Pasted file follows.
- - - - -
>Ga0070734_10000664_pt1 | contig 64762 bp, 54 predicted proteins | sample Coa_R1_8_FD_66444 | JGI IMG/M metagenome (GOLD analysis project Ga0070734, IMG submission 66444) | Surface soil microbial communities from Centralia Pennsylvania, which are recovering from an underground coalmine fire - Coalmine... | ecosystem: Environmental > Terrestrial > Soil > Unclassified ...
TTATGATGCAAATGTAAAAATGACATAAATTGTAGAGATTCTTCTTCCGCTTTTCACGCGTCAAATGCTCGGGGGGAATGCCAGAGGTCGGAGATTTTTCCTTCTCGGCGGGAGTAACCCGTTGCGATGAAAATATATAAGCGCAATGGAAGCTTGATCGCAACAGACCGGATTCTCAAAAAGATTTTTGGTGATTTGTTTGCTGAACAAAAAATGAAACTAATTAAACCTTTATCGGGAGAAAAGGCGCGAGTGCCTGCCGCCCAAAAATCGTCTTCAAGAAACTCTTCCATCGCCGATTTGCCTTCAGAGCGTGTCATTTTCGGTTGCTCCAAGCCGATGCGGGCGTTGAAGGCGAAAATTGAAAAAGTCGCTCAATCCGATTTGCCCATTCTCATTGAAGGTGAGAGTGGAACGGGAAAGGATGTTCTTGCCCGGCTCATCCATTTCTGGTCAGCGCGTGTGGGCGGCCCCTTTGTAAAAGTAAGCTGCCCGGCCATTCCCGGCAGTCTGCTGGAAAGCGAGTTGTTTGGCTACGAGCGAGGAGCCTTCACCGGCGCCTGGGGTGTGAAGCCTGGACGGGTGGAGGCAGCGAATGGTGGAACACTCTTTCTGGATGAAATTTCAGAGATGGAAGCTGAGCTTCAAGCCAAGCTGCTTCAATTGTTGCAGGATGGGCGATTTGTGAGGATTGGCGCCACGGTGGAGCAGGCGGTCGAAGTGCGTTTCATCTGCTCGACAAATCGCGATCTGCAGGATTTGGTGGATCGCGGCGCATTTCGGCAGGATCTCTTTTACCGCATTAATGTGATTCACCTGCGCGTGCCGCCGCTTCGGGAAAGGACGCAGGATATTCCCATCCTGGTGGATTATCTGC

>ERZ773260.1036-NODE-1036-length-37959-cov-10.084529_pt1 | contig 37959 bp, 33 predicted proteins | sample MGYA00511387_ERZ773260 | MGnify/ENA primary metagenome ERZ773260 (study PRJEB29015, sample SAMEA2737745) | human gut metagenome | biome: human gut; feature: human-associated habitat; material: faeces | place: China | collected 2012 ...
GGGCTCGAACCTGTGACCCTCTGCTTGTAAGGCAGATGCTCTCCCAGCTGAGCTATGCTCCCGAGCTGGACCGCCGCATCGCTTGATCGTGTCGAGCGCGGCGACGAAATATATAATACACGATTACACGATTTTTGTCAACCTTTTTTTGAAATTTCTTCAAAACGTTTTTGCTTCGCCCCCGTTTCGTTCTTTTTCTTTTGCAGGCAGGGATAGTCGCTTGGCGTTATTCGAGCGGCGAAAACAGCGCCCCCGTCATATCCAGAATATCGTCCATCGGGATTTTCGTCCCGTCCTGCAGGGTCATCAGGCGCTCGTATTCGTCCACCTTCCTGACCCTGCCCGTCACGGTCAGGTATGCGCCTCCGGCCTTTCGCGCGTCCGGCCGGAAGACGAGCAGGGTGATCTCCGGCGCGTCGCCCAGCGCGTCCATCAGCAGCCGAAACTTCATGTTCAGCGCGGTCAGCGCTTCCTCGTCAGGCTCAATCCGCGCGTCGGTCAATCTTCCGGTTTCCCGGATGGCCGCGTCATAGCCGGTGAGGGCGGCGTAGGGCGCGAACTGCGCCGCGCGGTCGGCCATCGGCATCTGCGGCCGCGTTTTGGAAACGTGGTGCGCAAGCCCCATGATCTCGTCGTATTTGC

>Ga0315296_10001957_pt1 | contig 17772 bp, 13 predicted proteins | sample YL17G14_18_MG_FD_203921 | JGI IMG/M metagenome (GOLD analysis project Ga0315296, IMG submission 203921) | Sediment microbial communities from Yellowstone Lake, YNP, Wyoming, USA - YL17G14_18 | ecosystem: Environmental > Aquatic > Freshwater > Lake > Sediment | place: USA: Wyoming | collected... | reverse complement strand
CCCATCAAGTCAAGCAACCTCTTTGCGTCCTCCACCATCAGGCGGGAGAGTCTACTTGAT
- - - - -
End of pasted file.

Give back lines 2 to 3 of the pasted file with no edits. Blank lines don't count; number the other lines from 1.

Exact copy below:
TTATGATGCAAATGTAAAAATGACATAAATTGTAGAGATTCTTCTTCCGCTTTTCACGCGTCAAATGCTCGGGGGGAATGCCAGAGGTCGGAGATTTTTCCTTCTCGGCGGGAGTAACCCGTTGCGATGAAAATATATAAGCGCAATGGAAGCTTGATCGCAACAGACCGGATTCTCAAAAAGATTTTTGGTGATTTGTTTGCTGAACAAAAAATGAAACTAATTAAACCTTTATCGGGAGAAAAGGCGCGAGTGCCTGCCGCCCAAAAATCGTCTTCAAGAAACTCTTCCATCGCCGATTTGCCTTCAGAGCGTGTCATTTTCGGTTGCTCCAAGCCGATGCGGGCGTTGAAGGCGAAAATTGAAAAAGTCGCTCAATCCGATTTGCCCATTCTCATTGAAGGTGAGAGTGGAACGGGAAAGGATGTTCTTGCCCGGCTCATCCATTTCTGGTCAGCGCGTGTGGGCGGCCCCTTTGTAAAAGTAAGCTGCCCGGCCATTCCCGGCAGTCTGCTGGAAAGCGAGTTGTTTGGCTACGAGCGAGGAGCCTTCACCGGCGCCTGGGGTGTGAAGCCTGGACGGGTGGAGGCAGCGAATGGTGGAACACTCTTTCTGGATGAAATTTCAGAGATGGAAGCTGAGCTTCAAGCCAAGCTGCTTCAATTGTTGCAGGATGGGCGATTTGTGAGGATTGGCGCCACGGTGGAGCAGGCGGTCGAAGTGCGTTTCATCTGCTCGACAAATCGCGATCTGCAGGATTTGGTGGATCGCGGCGCATTTCGGCAGGATCTCTTTTACCGCATTAATGTGATTCACCTGCGCGTGCCGCCGCTTCGGGAAAGGACGCAGGATATTCCCATCCTGGTGGATTATCTGC

>ERZ773260.1036-NODE-1036-length-37959-cov-10.084529_pt1 | contig 37959 bp, 33 predicted proteins | sample MGYA00511387_ERZ773260 | MGnify/ENA primary metagenome ERZ773260 (study PRJEB29015, sample SAMEA2737745) | human gut metagenome | biome: human gut; feature: human-associated habitat; material: faeces | place: China | collected 2012 ...